25 pairs of eyes, weary of being cheated, hopeful for a better tomorrow were staring at us, trying to discern if we too will run away with their money. This is how our first group session on financial management, for the parents of children studying in St. Stephen’s school, started.
We held it on 2nd of this month, in association with Hamara Footpath and Rotary Club (Bombay North), in line with our vision of catering to the ‘wealth’ management needs of the people lying at the BoP (Base of the Pyramid).
The most obvious question that would come to your mind after reading the above is – do these people have any money, let alone wealth, which can be managed? You are right, they barely have any savings. This is exactly why we started our session emphasizing on why one should save and plan for long term goals. The habits they can inculcate in their day to day life, the different modes of saving, the importance of having a bank account and different avenues for investing those savings were some of the other key topics we focused on.
We let the content be informed by our previous interactions with the people from similar income group and backgrounds. Accordingly, we tried to break down complex procedures into steps, gave them ‘5 quick tips’ for saving and even showed a video based on a real life story of a woman who started her own business with the help of a microfinance institution.
As the session progressed and we started talking to them about why they should save and what can they do to start cultivating the saving habit, they started opening up and asking some very interesting questions. When we introduced the concept of mutual funds to them they started sharing their concerns and past experiences of losing their money in ponzi schemes and chit fund scams. We were shocked to see that almost everyone had lost some money, from INR 50,000 – 400,000. That is when the magnitude of the problem really dawned upon us. The eyes that we saw at the beginning of the session, were weary from being repeatedly cheated upon.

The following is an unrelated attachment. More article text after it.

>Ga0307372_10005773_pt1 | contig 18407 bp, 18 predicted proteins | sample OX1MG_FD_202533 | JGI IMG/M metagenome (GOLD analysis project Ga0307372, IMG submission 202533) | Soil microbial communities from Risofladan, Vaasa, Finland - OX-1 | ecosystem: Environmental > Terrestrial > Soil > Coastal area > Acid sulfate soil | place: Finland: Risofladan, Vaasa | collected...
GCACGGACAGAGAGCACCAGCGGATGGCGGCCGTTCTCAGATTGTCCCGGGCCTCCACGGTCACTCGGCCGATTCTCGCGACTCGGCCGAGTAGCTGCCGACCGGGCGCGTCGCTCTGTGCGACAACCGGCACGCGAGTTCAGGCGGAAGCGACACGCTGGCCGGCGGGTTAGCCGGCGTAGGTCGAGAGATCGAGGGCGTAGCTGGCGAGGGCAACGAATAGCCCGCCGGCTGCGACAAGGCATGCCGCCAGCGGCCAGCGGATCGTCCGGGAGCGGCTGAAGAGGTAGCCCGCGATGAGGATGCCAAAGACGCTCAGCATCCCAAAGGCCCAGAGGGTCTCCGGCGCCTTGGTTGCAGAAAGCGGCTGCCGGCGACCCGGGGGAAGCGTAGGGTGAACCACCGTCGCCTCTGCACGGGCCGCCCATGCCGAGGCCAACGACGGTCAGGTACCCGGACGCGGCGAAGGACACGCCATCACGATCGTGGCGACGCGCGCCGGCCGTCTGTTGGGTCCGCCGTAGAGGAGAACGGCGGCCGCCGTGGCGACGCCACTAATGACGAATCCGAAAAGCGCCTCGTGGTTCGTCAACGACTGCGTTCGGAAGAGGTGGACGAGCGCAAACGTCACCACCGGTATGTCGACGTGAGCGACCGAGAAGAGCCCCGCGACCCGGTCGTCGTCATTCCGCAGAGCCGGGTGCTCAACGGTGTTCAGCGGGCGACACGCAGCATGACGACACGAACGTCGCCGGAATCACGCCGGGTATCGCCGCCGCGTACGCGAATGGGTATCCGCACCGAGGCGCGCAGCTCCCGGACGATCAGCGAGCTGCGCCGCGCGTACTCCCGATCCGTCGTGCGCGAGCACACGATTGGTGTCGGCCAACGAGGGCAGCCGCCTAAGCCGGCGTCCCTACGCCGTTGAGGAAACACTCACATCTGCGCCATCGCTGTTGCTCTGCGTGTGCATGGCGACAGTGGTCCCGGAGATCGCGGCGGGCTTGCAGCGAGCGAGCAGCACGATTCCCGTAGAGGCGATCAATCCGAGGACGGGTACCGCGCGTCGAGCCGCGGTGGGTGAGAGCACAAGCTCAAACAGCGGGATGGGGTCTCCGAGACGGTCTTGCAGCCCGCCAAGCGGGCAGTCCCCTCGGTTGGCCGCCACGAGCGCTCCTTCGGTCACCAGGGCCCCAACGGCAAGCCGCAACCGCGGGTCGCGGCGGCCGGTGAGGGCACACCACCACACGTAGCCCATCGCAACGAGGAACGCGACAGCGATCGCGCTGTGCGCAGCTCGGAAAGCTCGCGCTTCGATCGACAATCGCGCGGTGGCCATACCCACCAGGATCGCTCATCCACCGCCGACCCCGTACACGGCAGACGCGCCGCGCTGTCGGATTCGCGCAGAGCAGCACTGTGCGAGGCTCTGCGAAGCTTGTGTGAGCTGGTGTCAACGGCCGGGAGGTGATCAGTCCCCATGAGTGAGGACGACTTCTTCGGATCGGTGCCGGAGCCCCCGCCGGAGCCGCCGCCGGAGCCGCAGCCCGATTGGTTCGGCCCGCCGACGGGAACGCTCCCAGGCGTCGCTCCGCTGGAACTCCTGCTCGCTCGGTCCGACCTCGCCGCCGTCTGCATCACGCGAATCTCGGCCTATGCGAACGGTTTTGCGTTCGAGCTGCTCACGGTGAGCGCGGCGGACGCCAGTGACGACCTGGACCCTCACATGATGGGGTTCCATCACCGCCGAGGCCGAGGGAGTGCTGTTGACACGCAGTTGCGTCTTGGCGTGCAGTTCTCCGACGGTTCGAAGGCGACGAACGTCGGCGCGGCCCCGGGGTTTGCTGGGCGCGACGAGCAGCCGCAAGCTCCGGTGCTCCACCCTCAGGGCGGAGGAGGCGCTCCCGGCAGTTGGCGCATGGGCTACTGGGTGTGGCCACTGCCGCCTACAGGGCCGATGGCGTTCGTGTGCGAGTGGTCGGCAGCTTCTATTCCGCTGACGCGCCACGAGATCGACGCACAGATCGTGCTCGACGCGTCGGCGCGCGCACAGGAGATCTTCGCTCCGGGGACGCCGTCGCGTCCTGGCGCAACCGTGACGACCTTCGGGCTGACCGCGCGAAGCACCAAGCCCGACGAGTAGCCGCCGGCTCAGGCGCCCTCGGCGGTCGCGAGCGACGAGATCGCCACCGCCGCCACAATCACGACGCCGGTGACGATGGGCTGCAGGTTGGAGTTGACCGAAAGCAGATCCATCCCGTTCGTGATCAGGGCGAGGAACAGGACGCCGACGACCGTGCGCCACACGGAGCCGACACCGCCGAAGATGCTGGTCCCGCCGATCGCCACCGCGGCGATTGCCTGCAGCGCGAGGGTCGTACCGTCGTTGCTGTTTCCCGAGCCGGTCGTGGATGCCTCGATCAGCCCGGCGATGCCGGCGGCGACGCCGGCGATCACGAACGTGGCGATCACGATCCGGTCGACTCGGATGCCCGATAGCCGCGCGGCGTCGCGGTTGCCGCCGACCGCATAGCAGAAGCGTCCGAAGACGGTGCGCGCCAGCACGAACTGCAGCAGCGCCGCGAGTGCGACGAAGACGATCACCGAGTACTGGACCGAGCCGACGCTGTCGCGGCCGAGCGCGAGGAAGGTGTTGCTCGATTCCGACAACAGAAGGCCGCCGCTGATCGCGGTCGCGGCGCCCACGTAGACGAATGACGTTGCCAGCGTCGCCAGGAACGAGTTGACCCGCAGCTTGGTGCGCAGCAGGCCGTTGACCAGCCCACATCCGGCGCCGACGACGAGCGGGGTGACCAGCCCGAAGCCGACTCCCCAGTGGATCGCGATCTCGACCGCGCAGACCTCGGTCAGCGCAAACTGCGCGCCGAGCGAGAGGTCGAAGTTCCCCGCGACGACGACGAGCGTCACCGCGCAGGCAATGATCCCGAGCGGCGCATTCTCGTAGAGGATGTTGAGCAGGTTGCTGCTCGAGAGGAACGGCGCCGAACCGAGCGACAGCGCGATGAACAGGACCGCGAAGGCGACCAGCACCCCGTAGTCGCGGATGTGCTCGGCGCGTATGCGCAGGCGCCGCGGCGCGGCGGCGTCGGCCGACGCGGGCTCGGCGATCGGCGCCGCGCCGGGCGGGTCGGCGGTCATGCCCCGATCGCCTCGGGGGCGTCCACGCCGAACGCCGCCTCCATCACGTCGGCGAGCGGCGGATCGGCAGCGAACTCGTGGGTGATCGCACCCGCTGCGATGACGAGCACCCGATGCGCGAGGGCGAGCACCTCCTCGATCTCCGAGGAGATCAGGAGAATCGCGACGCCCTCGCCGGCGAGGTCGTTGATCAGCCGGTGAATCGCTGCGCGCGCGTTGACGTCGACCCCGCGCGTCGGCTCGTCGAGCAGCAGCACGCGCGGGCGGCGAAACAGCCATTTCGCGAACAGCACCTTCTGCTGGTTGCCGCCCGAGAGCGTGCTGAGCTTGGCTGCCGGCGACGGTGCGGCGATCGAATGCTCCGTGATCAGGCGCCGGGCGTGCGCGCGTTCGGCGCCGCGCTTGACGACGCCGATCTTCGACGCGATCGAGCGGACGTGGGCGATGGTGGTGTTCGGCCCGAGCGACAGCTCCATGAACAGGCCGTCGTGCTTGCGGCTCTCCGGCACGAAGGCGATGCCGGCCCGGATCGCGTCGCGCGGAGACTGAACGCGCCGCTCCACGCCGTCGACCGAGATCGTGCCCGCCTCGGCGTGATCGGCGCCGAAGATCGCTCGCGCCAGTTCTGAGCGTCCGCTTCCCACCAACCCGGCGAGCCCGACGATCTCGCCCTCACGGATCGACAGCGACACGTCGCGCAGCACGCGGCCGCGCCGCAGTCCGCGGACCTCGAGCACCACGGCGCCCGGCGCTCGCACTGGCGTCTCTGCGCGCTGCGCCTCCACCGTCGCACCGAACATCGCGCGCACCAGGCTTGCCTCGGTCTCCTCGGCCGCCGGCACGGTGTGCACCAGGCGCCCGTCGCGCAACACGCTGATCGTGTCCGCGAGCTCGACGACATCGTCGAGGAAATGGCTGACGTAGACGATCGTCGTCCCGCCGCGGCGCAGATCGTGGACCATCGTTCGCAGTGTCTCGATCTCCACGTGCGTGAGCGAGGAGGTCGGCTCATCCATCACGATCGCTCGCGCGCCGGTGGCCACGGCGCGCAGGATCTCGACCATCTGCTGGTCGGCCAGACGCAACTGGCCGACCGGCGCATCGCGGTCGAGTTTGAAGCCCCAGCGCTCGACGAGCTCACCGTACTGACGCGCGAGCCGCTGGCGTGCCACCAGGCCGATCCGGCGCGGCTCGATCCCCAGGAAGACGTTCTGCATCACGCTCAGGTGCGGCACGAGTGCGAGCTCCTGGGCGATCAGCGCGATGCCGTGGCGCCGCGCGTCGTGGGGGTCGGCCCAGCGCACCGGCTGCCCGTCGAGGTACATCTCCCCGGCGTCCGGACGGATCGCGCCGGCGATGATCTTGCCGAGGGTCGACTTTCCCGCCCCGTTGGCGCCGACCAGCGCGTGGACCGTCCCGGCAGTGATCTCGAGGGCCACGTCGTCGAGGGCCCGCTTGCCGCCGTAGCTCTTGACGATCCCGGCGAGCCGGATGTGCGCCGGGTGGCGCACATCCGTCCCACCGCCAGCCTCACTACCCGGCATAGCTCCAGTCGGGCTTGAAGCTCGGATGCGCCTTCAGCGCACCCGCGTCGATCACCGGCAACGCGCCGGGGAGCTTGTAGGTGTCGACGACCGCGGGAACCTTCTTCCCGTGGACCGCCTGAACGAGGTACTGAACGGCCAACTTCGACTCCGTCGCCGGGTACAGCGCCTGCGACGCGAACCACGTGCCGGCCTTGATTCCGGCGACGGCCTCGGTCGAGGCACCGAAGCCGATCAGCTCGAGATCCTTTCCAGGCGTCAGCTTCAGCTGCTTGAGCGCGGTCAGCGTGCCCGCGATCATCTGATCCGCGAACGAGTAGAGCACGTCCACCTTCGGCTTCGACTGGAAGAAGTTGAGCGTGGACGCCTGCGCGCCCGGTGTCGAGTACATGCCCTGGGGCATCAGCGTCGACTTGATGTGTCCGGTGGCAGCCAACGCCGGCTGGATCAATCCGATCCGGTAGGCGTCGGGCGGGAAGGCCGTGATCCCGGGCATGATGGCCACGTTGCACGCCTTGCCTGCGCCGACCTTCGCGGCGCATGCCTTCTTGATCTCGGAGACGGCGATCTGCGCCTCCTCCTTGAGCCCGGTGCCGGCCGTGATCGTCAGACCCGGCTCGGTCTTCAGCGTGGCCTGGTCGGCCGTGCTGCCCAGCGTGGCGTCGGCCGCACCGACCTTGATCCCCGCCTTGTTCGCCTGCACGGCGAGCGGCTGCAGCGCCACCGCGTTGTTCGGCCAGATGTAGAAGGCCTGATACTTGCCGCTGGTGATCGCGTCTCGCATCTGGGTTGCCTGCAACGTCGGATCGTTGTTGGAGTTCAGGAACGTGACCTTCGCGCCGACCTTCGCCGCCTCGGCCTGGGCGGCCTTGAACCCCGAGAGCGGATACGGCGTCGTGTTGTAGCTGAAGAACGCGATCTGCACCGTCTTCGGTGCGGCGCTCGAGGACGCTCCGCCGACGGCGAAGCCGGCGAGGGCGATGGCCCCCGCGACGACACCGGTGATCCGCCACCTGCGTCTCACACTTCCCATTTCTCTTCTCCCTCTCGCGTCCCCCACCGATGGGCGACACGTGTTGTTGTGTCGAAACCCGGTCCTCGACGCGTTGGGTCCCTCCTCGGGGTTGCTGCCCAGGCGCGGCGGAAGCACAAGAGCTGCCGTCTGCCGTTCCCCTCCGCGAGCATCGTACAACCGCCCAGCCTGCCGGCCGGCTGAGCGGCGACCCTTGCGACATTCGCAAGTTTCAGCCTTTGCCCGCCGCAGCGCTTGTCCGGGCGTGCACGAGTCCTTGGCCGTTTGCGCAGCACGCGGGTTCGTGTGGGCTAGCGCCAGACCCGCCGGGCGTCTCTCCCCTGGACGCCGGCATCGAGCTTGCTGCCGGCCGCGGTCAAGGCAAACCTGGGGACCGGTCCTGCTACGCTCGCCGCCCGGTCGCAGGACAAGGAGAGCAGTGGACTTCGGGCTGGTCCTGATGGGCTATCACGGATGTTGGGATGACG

It was slightly challenging for us to assure them that mutual funds are safe investment vehicles and that as an industry, it is highly regulated. However, it seemed like we were able to win their trust as a lot of people came up to us after the session to know more about it and expressed their interest in investing through SIPs. One among them expressed how relieved she felt to have acquainted someone who could understand her financial woes and asked for our help to recover her mother-in-law’s money stuck in one of the mutual fund schemes. Once we receive details from her, we intend to get to the root of the problem and help her as much as possible. Last week, I was speaking to one of the attendees, Sarita about the launch of government’s health insurance scheme in Maharashtra and how she can get her family covered under it when she mentioned that she has already started investing INR 1000 per month through SIPs in mutual funds for a year!
Even though the lives of the urban poor, the slum dweller, is well documented there is a dearth of data on their finances. We decided to distribute a questionnaire at the end of the session to collect data so that we can understand them better. We’ll be sharing the data insights in another post. We also gave them an income-expense tracker to help them hold themselves accountable for every expense they make, enabling them to ingrain the saving habit into themselves.
Through the session we interacted with 25 people, but got an opportunity to impact multiple lives – their spouse, children, neighbors, relatives, etc. Creating a change in others lives is like an earthquake. Tremors ripple away from the epicenter to far away places. We really hope we hit a 10 on the Richter scale!